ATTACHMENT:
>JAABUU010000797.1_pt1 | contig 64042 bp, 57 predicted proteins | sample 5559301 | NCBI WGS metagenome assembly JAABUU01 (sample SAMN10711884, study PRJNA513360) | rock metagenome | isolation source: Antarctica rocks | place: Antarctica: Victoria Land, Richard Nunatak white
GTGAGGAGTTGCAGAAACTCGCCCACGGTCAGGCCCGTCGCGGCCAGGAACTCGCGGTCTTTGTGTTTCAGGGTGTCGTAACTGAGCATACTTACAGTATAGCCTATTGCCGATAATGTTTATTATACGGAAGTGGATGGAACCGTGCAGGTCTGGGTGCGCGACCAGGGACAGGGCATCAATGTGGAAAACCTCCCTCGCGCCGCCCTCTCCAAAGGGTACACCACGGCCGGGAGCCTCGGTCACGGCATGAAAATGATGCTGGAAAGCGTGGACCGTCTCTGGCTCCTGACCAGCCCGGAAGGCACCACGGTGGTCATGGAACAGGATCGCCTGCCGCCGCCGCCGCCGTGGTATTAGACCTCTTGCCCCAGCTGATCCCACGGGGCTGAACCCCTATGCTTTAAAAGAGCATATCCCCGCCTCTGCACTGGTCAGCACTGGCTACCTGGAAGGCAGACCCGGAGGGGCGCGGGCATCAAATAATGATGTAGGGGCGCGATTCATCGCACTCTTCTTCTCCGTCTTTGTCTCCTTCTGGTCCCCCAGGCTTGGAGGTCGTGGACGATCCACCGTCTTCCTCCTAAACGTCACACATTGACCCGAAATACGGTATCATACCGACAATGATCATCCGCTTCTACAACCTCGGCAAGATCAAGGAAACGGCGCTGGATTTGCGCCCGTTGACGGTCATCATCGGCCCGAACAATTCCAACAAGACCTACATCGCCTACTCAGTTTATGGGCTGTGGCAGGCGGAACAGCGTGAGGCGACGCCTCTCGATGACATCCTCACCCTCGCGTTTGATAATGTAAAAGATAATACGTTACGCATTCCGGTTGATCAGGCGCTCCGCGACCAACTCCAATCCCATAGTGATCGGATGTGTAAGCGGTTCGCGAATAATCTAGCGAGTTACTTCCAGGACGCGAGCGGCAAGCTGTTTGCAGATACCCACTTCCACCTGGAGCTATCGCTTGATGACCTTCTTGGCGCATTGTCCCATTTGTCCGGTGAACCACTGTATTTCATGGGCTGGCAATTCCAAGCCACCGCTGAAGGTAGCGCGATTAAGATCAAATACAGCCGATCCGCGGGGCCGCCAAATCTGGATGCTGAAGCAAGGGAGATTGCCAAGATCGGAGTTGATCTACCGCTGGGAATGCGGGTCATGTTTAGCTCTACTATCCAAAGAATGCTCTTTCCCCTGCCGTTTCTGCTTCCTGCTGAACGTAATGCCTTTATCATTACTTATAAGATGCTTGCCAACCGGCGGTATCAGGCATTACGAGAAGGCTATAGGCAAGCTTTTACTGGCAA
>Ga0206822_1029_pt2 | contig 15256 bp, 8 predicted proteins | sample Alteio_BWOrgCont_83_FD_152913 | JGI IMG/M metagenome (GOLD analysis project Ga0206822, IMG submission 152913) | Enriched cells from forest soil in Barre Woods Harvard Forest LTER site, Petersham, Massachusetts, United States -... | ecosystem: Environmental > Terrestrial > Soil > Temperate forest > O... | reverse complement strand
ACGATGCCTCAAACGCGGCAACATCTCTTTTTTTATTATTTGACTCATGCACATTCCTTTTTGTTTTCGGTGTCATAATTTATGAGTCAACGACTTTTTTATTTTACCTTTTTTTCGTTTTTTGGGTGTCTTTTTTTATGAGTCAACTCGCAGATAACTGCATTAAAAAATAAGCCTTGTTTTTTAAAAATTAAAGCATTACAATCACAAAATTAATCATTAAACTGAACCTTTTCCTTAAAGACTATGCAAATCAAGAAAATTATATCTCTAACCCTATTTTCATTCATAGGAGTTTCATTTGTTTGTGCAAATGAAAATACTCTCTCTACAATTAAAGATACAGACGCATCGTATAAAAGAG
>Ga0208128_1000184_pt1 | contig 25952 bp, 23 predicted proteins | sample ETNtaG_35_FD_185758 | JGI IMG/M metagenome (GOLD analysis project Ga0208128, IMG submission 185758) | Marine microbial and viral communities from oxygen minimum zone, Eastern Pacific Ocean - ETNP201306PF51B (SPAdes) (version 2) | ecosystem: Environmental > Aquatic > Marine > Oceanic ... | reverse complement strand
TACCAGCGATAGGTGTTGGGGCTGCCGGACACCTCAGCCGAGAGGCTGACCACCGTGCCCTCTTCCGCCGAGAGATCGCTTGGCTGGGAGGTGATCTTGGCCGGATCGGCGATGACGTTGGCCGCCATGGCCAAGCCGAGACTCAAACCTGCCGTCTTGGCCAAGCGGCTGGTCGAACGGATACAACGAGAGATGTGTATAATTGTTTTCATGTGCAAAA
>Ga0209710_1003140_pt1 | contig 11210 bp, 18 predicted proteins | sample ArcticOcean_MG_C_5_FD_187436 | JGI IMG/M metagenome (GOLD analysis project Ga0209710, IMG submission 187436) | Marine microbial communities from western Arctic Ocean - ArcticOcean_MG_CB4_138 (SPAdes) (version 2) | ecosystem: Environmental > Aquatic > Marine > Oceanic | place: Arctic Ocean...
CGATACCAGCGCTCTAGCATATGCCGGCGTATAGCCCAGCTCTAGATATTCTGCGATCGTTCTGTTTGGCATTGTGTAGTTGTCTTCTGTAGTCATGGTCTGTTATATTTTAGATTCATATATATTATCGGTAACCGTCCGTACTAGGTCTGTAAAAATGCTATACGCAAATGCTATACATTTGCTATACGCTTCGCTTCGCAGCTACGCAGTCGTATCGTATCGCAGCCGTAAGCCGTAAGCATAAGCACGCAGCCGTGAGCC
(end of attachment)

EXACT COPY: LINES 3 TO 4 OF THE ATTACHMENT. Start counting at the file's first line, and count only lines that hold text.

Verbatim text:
>Ga0206822_1029_pt2 | contig 15256 bp, 8 predicted proteins | sample Alteio_BWOrgCont_83_FD_152913 | JGI IMG/M metagenome (GOLD analysis project Ga0206822, IMG submission 152913) | Enriched cells from forest soil in Barre Woods Harvard Forest LTER site, Petersham, Massachusetts, United States -... | ecosystem: Environmental > Terrestrial > Soil > Temperate forest > O... | reverse complement strand
ACGATGCCTCAAACGCGGCAACATCTCTTTTTTTATTATTTGACTCATGCACATTCCTTTTTGTTTTCGGTGTCATAATTTATGAGTCAACGACTTTTTTATTTTACCTTTTTTTCGTTTTTTGGGTGTCTTTTTTTATGAGTCAACTCGCAGATAACTGCATTAAAAAATAAGCCTTGTTTTTTAAAAATTAAAGCATTACAATCACAAAATTAATCATTAAACTGAACCTTTTCCTTAAAGACTATGCAAATCAAGAAAATTATATCTCTAACCCTATTTTCATTCATAGGAGTTTCATTTGTTTGTGCAAATGAAAATACTCTCTCTACAATTAAAGATACAGACGCATCGTATAAAAGAG